Let's start with the biggest losers: the Timberwolves, as always. The centerpiece in the Garnett trade was supposed to be Jefferson, but he dealt with knee injuries and was eventually a salary dump to the Utah Jazz to clear minutes and touches in the middle for All-Star forward Kevin Love. Memphis wound up receiving Marc Gasol, one of the most promising and productive young centers in the league and a reasonable player to pair with Love. Marc Gasol, like Jefferson, is no substitute or replacement for Garnett, the best power forward of his generation, but he's a lot better than repackaging Jefferson for nothing. Lamar Odom and other pieces might have been in the final package needed to get Garnett, too.

Had Minnesota moved Garnett to Los Angeles, that would have left Memphis looking for a buyer for Pau Gasol and Boston looking to add a premier talent to put it over the top in exchange for its young prospects. Would there have been a trade match there? If so, could the more passive Gasol joined Ray Allen and Paul Pierce and pushed the Celtics to the same heights -- a 2008 NBA title and a 2010 NBA Finals appearance -- as Garnett? Probably not. If Boston's Big 3 doesn't have as much success and the Eastern Conference playing field is more level, do LeBron James, Dwyane Wade and Chris Bosh all decide it's necessary to team up with the Miami Heat? Or, are they instead more patient with their individual situations? Tangentially, how much did Garnett's arrival and the 2008 title influence our opinion of Paul Pierce and Ray Allen? If the Celtics never win a title, are those players a peg or two lower on the historical scoreboard?

As for Memphis, it's possible that either they hang on to Pau Gasol and spin their wheels, never taking a chance on Zach Randolph, or they ship him somewhere else for a package that doesn't include the invaluable diamond in the rough that turned out to be Marc Gasol. Do they have their dream run through the playoffs in 2011 if not for the Marc Gasol acquisition? Maybe, maybe not.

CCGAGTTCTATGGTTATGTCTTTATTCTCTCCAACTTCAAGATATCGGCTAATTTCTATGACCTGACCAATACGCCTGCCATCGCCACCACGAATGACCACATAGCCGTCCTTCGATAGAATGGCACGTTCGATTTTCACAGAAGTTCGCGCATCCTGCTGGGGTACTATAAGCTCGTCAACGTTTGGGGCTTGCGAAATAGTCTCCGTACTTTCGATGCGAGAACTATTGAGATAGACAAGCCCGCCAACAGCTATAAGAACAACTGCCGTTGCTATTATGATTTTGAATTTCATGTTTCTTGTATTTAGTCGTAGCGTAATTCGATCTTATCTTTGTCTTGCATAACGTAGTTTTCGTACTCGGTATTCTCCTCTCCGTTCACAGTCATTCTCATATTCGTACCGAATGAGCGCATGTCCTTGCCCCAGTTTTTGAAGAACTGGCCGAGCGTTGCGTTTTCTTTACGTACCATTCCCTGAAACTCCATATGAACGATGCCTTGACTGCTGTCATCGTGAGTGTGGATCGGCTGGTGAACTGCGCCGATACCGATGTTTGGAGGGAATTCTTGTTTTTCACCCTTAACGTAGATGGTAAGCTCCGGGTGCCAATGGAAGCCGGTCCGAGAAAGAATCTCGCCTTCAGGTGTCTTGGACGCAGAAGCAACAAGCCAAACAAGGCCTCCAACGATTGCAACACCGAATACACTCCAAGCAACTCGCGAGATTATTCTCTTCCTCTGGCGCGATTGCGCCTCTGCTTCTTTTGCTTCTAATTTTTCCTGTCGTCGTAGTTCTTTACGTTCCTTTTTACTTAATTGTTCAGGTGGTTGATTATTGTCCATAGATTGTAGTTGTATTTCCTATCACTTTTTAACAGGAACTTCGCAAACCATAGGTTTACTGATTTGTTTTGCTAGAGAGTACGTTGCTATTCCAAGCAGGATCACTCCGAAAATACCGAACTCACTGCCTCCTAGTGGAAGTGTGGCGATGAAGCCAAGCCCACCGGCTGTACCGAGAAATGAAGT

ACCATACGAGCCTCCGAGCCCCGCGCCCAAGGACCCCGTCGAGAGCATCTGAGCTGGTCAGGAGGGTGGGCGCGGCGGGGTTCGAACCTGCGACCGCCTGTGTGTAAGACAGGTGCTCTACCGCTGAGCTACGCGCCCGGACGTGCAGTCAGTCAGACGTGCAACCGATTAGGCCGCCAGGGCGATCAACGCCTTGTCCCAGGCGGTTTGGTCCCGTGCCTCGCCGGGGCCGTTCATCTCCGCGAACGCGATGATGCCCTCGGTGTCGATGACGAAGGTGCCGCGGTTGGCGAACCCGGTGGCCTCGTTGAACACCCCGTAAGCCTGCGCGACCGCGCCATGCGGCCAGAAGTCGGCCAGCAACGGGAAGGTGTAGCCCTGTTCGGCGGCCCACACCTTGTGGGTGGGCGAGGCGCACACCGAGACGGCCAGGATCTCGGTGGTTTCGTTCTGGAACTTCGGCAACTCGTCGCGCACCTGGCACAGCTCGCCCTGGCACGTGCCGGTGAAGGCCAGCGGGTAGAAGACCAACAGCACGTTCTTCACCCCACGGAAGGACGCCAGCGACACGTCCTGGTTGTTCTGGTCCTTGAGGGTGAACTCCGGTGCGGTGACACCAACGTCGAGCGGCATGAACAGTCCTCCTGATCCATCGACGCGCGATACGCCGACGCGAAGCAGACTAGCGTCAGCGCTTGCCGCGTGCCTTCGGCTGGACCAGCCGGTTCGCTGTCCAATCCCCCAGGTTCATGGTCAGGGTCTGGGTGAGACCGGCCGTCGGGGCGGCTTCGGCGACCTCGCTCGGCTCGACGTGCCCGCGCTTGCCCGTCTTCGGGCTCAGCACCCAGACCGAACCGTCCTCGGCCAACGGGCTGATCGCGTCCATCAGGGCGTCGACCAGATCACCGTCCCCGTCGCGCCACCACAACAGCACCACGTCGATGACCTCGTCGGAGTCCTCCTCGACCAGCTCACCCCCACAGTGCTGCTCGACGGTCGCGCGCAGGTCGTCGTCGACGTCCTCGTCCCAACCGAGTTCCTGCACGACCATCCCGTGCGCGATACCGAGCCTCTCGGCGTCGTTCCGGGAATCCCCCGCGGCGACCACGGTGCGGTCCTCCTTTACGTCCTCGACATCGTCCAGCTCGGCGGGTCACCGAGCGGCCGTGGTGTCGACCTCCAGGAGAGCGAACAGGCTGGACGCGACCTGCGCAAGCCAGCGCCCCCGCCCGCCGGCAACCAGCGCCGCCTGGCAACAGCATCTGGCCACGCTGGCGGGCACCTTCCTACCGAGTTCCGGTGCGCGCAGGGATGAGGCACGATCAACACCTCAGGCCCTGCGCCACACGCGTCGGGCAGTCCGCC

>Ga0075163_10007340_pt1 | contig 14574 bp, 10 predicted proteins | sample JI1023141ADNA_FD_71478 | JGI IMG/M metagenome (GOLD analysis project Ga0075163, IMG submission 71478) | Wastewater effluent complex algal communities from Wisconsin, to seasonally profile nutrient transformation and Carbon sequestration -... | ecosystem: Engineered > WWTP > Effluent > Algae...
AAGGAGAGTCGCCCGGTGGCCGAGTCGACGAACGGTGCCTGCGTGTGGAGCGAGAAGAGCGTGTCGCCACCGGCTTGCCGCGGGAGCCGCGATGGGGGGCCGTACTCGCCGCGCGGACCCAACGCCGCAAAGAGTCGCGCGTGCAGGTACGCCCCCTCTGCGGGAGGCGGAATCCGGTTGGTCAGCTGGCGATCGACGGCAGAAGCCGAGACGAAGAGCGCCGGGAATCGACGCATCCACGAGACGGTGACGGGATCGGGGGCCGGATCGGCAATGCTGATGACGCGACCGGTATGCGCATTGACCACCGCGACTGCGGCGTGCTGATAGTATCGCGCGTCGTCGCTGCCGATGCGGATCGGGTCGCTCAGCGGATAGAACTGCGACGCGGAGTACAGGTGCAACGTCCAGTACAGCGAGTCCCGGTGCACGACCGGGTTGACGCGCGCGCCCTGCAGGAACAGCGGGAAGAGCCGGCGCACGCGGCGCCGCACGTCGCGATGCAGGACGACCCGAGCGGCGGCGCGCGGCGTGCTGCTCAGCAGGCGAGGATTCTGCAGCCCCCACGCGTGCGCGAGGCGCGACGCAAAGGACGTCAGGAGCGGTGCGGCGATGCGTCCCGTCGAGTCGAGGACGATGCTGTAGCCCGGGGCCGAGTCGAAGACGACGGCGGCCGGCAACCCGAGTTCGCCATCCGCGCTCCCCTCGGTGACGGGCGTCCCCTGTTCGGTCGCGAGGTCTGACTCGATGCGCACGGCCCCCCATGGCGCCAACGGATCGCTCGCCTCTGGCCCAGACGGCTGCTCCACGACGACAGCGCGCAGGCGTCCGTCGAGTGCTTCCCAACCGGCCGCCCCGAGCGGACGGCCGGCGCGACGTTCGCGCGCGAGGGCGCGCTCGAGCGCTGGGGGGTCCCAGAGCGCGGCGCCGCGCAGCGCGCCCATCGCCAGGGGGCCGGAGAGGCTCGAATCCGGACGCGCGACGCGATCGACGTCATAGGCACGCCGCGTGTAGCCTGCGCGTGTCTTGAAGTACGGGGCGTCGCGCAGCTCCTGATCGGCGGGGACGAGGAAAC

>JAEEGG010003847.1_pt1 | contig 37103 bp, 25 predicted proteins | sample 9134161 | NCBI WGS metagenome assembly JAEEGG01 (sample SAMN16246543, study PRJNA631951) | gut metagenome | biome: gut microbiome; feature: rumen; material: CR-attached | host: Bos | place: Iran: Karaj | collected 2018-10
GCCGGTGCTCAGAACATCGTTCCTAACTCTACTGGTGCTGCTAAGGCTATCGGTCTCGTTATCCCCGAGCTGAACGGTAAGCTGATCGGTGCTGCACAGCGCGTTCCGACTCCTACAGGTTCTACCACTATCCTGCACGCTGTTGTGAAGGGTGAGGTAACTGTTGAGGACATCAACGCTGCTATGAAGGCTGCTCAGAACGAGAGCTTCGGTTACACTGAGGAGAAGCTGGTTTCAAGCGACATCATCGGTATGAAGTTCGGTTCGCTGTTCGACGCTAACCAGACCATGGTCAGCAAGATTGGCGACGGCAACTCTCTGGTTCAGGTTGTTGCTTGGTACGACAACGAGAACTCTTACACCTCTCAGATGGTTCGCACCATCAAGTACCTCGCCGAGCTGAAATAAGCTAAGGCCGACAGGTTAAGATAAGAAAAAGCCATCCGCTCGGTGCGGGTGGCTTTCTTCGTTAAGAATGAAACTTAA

The biggest winners in this "what if" scenario clearly would have been the Lakers. Pairing the league's best player at the time, Kobe Bryant, with the league's premier forward and best defensive player, plus a young and developing center in Andrew Bynum, would have been a virtually unstoppable combination. Can you imagine how much mentally tougher Bynum would be with Garnett's mentoring day in and day out? Could Garnett have helped Bryant cut down on the gunning?

Had Garnett approved the deal to Los Angeles, the Lakers very likely would have won the 2008, 2009 and 2010 titles and, depending on how the roster moves were impacted by Garnett's presence, could have made a much better showing in the 2011 playoffs, during which Gasol laid an egg and dealt with off-court distractions. The Lakers have already enjoyed a significant stretch of Western Conference dominance and their main foe -- the Celtics -- would have been critically wounded with the absence of Garnett. Had everything broken right, it's not inconceivable that Bryant would possess seven rings right now instead of five and be right in the middle of the conversation as the greatest basketball player of all time.

Of course, that's not what happened. But, man, imagine if it did.
Posted on: August 24, 2011 10:59 am
Edited on: August 24, 2011 1:28 pm
 

Jeff Green admits it was hard joining Celtics